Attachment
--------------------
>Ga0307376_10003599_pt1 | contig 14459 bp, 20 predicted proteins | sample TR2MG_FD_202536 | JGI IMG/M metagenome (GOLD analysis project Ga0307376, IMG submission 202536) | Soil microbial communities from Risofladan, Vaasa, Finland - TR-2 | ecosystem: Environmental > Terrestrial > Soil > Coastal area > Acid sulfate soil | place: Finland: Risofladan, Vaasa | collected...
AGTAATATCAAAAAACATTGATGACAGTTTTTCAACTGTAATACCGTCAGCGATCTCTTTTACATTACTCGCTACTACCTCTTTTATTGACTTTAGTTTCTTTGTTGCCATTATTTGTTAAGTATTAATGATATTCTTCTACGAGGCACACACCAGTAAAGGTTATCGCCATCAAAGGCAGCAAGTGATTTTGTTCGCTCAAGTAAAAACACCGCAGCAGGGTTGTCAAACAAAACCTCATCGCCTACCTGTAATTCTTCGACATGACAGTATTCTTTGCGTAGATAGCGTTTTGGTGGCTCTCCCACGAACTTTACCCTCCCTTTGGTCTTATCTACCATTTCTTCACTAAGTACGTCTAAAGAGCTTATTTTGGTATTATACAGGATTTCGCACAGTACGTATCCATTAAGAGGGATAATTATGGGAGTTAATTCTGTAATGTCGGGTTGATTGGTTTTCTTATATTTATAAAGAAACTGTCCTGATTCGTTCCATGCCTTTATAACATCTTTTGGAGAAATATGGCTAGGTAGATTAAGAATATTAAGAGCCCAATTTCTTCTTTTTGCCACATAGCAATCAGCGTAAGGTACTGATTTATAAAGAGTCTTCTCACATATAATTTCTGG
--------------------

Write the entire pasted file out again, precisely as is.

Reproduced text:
>Ga0307376_10003599_pt1 | contig 14459 bp, 20 predicted proteins | sample TR2MG_FD_202536 | JGI IMG/M metagenome (GOLD analysis project Ga0307376, IMG submission 202536) | Soil microbial communities from Risofladan, Vaasa, Finland - TR-2 | ecosystem: Environmental > Terrestrial > Soil > Coastal area > Acid sulfate soil | place: Finland: Risofladan, Vaasa | collected...
AGTAATATCAAAAAACATTGATGACAGTTTTTCAACTGTAATACCGTCAGCGATCTCTTTTACATTACTCGCTACTACCTCTTTTATTGACTTTAGTTTCTTTGTTGCCATTATTTGTTAAGTATTAATGATATTCTTCTACGAGGCACACACCAGTAAAGGTTATCGCCATCAAAGGCAGCAAGTGATTTTGTTCGCTCAAGTAAAAACACCGCAGCAGGGTTGTCAAACAAAACCTCATCGCCTACCTGTAATTCTTCGACATGACAGTATTCTTTGCGTAGATAGCGTTTTGGTGGCTCTCCCACGAACTTTACCCTCCCTTTGGTCTTATCTACCATTTCTTCACTAAGTACGTCTAAAGAGCTTATTTTGGTATTATACAGGATTTCGCACAGTACGTATCCATTAAGAGGGATAATTATGGGAGTTAATTCTGTAATGTCGGGTTGATTGGTTTTCTTATATTTATAAAGAAACTGTCCTGATTCGTTCCATGCCTTTATAACATCTTTTGGAGAAATATGGCTAGGTAGATTAAGAATATTAAGAGCCCAATTTCTTCTTTTTGCCACATAGCAATCAGCGTAAGGTACTGATTTATAAAGAGTCTTCTCACATATAATTTCTGG